Amid a pandemic, altruism can play an important role in assisting impoverished households to cope with interrelated health and economic crises. However, pandemic-related emotional and economic distress may shift motives and preferences for giving (Brañas-Garza et al., 2020). Predicting altruistic behaviors amid a pandemic is difficult because there are many juxtaposing factors that influence donors’ willingness and ability to give. For instance, potential income reductions, e.g. reductions in wages or hours, furloughs, or unemployment, may limit donors’ capacity to give, in spite of their own prosocial beliefs. On the other hand, the severity of the pandemic may increase the perceived marginal benefit of the donors’ contributions to charity. These two changes may directly affect purely altruistic and impurely altruistic motives, the latter known as the ‘warm-glow effect’ in which the donor derives utility from the act of donating (Andreoni, 1989, 1990). A second type of impure altruism can be observed when donors themselves derive some value directly from giving to the public good being subsidized. Immunization programs for uninsured, poor households represent an example of a public good that may be beneficial for donors as well, because those programs will reduce donors’ own risk of infection from people who do not have access to the vaccine and/or will mitigate the losses from a weak economy stemming from social distancing requirements. Hence, donors could be willing to fund immunization programs if they are particularly concerned about the pandemic and meeting herd immunity levels.

Given the implications of donations, it is crucial to improve our understanding of preferences for giving in response to a pandemic. Yet, few studies have investigated individuals’ motives and preferences for giving monetary donations to mitigate the effects of the COVID-19 pandemic. Among the exceptions, Campos-Mercade et al. (2021) investigated giving preferences in Sweden. As an incentive to respond to questionnaires on social preferences and health behaviors adopted during the COVID-19 pandemic, participants were told that 10 of them would be randomly selected to receive a $20 gift card. Then, respondents were asked to declare how much of the $20 they were willing to donate to a WHO and UNICEF’s Solidarity Response Fund that would help countries expand their healthcare capacity and mitigate the negative social effects of COVID-19. Campos-Mercade et al. (2021) found that more than 20% of respondents would not donate to the proposed fund, almost 50% would donate half of the value of the gift card, and the rest would donate something in between.Footnote 1 In a similar study, Abel et al. (2021) implemented online experiments to measure perceived risks of COVID-19. After a series of experiments, participants were offered a bonus of $0.50 for completing the survey. Then, they were given the opportunity to donate a share of that bonus to the CDC Emergency Fund, and were told that those funds would be used for personal protective equipment and critical response supplies. Participants donated about $0.18, on average. More complementary studies are needed to learn how understanding giving intentions may be capitalized on to slow down the spread of a pandemic and minimize its adverse effects.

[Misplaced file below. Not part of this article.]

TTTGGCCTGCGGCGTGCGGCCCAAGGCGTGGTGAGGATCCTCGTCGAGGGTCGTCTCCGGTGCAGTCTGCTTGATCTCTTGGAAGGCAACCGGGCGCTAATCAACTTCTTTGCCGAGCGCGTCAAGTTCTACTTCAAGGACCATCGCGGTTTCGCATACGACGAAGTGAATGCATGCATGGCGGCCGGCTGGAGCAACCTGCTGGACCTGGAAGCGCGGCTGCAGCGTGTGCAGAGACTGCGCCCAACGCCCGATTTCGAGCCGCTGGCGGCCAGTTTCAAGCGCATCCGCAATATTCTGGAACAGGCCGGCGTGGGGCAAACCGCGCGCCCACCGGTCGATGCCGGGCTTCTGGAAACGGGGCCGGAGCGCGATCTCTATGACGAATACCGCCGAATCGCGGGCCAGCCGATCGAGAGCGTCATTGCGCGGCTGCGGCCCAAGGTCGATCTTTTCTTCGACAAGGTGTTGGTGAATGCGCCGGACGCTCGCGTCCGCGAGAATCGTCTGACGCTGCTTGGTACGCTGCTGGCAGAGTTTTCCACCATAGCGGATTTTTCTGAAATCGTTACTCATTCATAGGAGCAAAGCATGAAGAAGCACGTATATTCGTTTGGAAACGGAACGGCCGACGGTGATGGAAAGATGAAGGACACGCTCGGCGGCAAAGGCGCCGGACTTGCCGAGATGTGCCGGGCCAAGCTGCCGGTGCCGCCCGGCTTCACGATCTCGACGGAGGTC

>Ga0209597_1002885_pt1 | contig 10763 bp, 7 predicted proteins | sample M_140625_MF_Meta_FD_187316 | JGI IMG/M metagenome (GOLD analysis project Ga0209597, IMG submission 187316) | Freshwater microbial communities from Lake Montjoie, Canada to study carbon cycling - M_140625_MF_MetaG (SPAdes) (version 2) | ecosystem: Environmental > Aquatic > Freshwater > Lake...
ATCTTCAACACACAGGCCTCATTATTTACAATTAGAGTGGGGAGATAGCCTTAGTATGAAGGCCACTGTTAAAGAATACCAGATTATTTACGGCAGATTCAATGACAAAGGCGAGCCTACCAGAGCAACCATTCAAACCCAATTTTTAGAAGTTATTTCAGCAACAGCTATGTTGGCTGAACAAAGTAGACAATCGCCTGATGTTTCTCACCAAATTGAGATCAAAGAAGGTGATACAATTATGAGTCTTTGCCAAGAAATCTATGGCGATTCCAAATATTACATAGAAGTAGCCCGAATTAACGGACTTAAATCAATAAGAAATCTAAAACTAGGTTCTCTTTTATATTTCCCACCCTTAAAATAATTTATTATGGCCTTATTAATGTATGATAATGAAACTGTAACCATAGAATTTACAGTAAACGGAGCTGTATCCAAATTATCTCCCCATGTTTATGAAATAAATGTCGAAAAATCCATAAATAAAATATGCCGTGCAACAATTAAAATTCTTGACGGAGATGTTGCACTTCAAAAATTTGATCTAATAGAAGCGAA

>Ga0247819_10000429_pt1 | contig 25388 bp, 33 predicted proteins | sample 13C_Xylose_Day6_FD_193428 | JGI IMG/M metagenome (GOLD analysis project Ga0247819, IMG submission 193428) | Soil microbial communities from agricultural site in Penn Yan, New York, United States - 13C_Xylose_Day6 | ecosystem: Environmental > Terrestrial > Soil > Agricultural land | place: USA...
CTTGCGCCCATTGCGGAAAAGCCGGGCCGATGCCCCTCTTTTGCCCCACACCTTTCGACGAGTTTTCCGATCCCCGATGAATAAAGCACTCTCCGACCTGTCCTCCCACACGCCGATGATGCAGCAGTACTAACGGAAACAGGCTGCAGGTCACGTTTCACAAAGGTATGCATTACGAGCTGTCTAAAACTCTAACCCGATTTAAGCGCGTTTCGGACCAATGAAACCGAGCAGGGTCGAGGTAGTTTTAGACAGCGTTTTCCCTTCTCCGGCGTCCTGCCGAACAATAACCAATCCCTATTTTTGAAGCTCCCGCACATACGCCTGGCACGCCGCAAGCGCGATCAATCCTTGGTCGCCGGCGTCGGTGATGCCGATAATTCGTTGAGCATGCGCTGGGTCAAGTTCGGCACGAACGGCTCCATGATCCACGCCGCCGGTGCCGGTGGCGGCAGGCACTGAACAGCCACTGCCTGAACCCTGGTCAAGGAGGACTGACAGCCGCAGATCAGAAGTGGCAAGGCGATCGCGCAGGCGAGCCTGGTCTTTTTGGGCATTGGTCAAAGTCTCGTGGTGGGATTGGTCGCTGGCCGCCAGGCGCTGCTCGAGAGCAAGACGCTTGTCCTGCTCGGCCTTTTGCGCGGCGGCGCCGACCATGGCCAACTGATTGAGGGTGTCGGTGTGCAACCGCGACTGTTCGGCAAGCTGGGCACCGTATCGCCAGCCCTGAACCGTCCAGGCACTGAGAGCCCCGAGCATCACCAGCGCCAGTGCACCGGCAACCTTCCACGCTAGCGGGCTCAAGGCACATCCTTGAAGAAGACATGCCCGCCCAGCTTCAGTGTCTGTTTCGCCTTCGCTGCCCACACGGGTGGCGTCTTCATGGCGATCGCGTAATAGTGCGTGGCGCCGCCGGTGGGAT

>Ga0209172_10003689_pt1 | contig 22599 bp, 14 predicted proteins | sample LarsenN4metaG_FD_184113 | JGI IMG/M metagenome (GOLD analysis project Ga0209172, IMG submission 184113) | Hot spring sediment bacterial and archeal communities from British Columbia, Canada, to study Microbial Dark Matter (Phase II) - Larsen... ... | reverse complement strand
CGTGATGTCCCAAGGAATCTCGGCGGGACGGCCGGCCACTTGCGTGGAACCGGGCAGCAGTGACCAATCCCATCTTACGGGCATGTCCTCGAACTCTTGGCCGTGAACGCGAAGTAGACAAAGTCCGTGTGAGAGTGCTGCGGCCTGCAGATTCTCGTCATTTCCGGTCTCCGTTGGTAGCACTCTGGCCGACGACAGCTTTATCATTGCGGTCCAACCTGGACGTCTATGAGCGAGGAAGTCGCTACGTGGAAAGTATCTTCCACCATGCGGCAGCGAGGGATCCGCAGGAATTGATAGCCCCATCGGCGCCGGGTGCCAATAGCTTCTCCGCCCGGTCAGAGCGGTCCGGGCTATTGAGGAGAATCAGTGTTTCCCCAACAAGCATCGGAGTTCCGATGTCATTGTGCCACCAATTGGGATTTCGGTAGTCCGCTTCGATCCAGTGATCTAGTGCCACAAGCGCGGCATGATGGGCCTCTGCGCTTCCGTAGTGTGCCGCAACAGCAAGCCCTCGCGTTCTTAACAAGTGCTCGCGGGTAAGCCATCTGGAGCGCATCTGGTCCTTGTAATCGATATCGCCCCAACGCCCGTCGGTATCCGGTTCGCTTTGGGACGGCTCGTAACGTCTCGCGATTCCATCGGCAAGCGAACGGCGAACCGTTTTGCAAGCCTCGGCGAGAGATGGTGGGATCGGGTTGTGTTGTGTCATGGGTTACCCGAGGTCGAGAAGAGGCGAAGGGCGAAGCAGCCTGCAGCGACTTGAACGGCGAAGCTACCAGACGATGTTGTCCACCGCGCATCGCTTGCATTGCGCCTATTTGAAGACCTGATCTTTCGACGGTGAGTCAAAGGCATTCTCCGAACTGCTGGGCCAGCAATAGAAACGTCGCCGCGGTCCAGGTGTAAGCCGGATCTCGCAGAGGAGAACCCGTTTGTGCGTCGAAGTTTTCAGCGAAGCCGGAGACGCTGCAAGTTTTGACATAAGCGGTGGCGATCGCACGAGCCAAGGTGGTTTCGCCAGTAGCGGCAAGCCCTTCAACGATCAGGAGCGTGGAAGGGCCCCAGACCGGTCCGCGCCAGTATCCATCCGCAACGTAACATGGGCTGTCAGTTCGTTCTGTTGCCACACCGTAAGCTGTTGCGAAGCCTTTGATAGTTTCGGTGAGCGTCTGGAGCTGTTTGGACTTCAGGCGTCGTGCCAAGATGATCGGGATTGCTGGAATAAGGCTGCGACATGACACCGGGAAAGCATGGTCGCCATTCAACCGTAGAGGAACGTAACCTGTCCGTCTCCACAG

With this study, we contribute to the thin literature on preferences for giving amid a pandemic in two ways. First, we elicit giving preferences for nongovernmental immunization campaigns, as vaccines are a critical tool for mitigating the public health crisis and limiting the associated economic fallout. While prosocial attitudes may influence individuals’ decisions to donate for personal protective equipment, response supplies, and healthcare services in other countries (Abel et al., 2021; Campos-Mercade et al., 2021), giving to immunization programs for uninsured people in the same country may also be a demonstration of impure altruism (e.g. self-protection and warm-glow motives). Additionally, compared to the national CDC Emergency Fund in Abel et al. (2021) and international WHO and UNICEF’s COVID-19 Solidarity Response Fund in Campos-Mercade et al. (2021), non-governmental organizations may be perceived as underfunded and more focused on underserved communities, generating altruistic motives. Hence, the context of nongovernmental immunization campaigns is appropriate to identify different factors underlying giving preferences. While there is a body of literature that addresses the role of altruism in the choice to vaccinate (e.g. Hershey et al., 1994; Shim et al., 2012), and willingness to pay for a mandated government vaccination program through taxes, i.e. paternalistic altruism (Araña & León, 2002), we are the first, to our knowledge, to address willingness to give in the context of voluntary donations to future vaccination programs.

Second, as an alternative to incentivized experiments, we implemented a contingent valuation (CV) survey to estimate Americans’ willingness to give (WTG) for impending nongovernmental immunization programs amid the COVID-19 pandemic. While incentivized experiments allow for observing actual donation choices, they also may seem unrealistic given that individuals adopt those behaviors within a small budgetary space. It is possible that individuals would adjust their giving behaviors when considering their own budget constraint. The CV method allows respondents to state their giving preferences under their own circumstances. Despite criticisms due to its hypothetical nature, the CV method has proven to be suitable to elicit preferences for goods that are not yet deployed (Haab et al., 2020), which was the case of COVID-19 vaccines when we implemented our survey in May 2020. Additionally, using follow-up questions, we probe motives underlying individuals’ intention to give. Our results indicate that the median American is willing to give approximately $26 to implement nongovernmental immunization programs. Our findings also suggest that while willingness to give is primarily reported as a function of purely-altruistic motives, impurely-altruistic motives of ‘warm-glow’ and self-protection constitute 40% of respondents’ rationales.